What it means for the independent rental business owner
Over the years, one of the most frustrating things for me as a facilitator of transactions is timing. The ideal situation requires the market to be “ripe” (such as it is now) and for the business to be performing well at the same time. I’ve had clients perform very well in the 2008 to 2010 timeframe but, there were no buyers at the time. On the flip side, I’ve had businesses approached by interested acquirers but, company revenues or cash flows had dropped and/or the company was experiencing some other internal issue at the time, making any possible transaction difficult.
Every business has generally gone through a trying time, a downturn in business at some point; the loss of a large customer, a substantial competitor moving into the market or maybe the loss of some key employees. The difference is made in how the company and management team responded during those trying times, proving to the acquirer the true value of the business and how resilient that company may be under their ownership. The difficulty Covid has presented is no different than any other trying issue; the first questions an acquirer or I will ask are going to be: “What were your 2020 results versus 2019,” and “What does 2021 look like versus 2020?”
Considering again my client under LOI in March of 2020: The original buyer’s investors and lenders became cautious at the time and it appeared the deal would not move forward in a timely manner. Consequently, my client and I took a harder look at the business performance through the first three quarters of 2020 and determined the business was actually on-track to at least match 2019 results and most year-over-year monthly comparisons were all positive; we also began to see some activity returning to the acquisition market and again felt strongly we could achieve positive results if we tried to find a new buyer. We decided to go back to the market, and although some of the typical buyers were still on the sideline, we found we had multiple potential buyers of other types and successfully received multiple offers on the business. The transaction ultimately closed at the end of Q1 2021 and even at a slightly higher price than with our original pre-Covid buyer.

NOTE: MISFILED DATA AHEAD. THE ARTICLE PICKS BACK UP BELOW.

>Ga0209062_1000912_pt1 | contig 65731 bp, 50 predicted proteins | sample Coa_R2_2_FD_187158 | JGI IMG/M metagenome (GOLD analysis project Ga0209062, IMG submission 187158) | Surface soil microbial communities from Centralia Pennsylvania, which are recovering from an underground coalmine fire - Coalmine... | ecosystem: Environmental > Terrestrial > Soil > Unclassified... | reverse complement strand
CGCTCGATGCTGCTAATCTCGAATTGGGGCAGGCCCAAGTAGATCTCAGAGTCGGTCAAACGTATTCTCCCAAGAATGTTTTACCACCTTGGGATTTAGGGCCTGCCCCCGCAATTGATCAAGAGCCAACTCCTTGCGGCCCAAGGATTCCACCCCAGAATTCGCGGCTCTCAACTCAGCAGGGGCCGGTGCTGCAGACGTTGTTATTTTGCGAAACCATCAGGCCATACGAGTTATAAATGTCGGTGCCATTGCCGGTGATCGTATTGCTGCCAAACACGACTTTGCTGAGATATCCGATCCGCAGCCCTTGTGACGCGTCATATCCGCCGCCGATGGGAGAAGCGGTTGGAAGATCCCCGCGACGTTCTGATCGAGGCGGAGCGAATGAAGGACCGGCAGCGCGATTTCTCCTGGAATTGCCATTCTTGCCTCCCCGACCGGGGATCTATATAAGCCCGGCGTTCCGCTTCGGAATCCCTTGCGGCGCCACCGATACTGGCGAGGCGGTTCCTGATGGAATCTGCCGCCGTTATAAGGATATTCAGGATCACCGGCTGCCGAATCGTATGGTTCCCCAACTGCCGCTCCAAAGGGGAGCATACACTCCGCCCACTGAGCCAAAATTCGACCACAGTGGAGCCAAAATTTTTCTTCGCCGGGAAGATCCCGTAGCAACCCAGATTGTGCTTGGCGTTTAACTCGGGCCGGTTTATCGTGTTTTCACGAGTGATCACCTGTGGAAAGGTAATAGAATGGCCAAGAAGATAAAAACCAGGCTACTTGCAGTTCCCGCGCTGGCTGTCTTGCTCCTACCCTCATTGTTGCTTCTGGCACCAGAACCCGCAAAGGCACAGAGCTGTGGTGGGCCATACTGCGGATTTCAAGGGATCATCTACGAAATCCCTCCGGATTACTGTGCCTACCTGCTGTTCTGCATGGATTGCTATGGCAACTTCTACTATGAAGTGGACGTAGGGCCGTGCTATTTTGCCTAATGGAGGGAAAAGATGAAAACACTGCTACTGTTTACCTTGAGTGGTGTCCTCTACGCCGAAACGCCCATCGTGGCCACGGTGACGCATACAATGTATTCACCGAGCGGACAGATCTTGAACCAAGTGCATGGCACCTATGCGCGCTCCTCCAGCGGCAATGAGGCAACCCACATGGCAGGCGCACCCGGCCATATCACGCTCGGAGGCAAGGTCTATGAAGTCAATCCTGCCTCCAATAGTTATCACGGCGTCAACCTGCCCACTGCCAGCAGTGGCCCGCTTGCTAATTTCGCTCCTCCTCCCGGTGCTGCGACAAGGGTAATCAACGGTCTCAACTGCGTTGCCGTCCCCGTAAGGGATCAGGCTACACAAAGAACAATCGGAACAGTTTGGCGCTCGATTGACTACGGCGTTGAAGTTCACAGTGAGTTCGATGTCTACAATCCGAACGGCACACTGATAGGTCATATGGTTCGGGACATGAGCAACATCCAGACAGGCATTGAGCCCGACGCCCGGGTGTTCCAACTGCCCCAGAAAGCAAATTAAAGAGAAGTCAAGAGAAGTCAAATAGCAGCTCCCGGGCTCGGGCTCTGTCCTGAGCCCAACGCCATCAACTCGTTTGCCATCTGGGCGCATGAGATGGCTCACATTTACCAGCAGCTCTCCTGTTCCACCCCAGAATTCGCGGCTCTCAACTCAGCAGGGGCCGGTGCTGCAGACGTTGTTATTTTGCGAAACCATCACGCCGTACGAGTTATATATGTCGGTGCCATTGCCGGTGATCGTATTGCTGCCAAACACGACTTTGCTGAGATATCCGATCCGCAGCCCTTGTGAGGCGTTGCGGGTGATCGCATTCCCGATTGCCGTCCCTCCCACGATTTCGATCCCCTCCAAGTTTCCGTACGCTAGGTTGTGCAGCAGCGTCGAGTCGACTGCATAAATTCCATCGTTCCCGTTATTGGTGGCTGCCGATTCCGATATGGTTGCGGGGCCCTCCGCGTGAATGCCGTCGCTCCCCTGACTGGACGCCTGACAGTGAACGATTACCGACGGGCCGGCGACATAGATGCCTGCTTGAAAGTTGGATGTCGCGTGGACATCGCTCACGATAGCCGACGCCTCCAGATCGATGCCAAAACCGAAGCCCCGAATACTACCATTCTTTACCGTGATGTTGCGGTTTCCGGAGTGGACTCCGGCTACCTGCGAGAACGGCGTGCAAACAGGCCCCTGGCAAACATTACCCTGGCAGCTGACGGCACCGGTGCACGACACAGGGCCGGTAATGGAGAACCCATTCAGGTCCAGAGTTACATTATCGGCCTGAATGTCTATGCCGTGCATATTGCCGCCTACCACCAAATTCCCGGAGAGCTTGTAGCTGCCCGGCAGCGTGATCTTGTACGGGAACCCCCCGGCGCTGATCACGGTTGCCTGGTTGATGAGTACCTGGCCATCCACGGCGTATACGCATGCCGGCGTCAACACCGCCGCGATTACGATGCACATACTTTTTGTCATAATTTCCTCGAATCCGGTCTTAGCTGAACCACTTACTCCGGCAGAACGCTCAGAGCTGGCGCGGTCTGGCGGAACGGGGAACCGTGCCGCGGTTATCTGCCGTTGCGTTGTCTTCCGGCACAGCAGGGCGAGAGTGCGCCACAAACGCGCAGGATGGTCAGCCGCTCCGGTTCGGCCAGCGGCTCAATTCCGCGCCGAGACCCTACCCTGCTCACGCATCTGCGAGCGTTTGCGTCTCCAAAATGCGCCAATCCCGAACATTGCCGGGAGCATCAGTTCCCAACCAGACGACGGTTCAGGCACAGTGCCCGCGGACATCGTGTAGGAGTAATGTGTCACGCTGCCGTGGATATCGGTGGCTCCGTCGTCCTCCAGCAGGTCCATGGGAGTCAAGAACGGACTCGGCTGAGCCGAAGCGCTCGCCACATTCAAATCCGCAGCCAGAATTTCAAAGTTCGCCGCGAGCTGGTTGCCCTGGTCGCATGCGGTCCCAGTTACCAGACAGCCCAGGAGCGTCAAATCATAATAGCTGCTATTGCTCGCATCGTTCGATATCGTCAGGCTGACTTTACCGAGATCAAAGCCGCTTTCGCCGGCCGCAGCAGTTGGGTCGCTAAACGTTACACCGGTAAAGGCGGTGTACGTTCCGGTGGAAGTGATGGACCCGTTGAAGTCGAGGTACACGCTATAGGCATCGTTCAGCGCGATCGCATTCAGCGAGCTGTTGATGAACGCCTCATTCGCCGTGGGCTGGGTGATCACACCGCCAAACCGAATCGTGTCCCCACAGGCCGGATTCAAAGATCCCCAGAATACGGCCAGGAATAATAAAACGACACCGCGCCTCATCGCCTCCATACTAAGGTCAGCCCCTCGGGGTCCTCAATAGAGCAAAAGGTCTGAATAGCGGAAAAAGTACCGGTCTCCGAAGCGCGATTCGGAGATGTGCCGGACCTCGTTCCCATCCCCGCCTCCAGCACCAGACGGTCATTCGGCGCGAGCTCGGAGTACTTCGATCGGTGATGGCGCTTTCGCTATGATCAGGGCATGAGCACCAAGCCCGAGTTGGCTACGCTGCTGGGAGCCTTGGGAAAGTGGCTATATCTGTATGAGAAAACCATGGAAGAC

Is now a good time to buy or sell a rental company?
My opinions can only reflect a “snapshot” in time. Some of the most optimistic times in the rental industry were in 2007 and again in 2019, yet events beyond our control (macro issues) caused those good times to evaporate quickly. Current ARA Rentalytics shows a modest 3 percent growth in 2021 (likely Covid “hangover”) followed by double digit growth for 2022. When considering the question of, “is now the time to sell,” the answer is YES, now IS the time for sellers with 2020 business performance remaining roughly in the +/- 5 percent range versus 2019 and if the company’s 2021 numbers are trending positively. For acquirers, now is the time to take advantage of cheap and plentiful capital and strong market trends; buyer thoughts are consistent with the old saying, “make hay while the sun is shining.”
Those familiar with me know I love analogies and common life comparisons to help put things into proper perspective. My name is Gary, which was a popular boys’ name back in the 1950s. Most Garys I meet are aged 55 to 70 and many are also business owners; many of us Garys have experienced several downturns or challenges in our lifetimes, mostly when we were much younger. I foresee the latest Covid scare will result in many Garys (and Michaels, Scotts, etc.) in the 55-to-70 year age range who are thinking they aren’t necessarily interested in experiencing yet another risk of owning a business through another inevitable crisis or downturn. As such, a good “inventory” of well-run, successful and strong potential future growth companies will likely be available for the current increased interested acquirer field.
Remember, we live in a data and results driven society. In a potential sale, acquirers will want to thoroughly analyze the business to fully understand the strengths, weaknesses, challenges and opportunities. If you are looking to sell, expect a thorough due diligence process (legal, financial, environmental, employee related, risk/safety, IT, etc.) and be prepared ahead of time with readily available and reliable financial and fleet data in Excel (not PDF) format.
Gary Stansberry is the president of The Stansberry Firm, LLC and specializes in business sales, fair market business valuations and operational consulting, including positioning businesses to increase their value. More information on the company can be found at www.thestansberryfirm.com. Gary can be reached at (210) 797-7368 or by email at [email protected].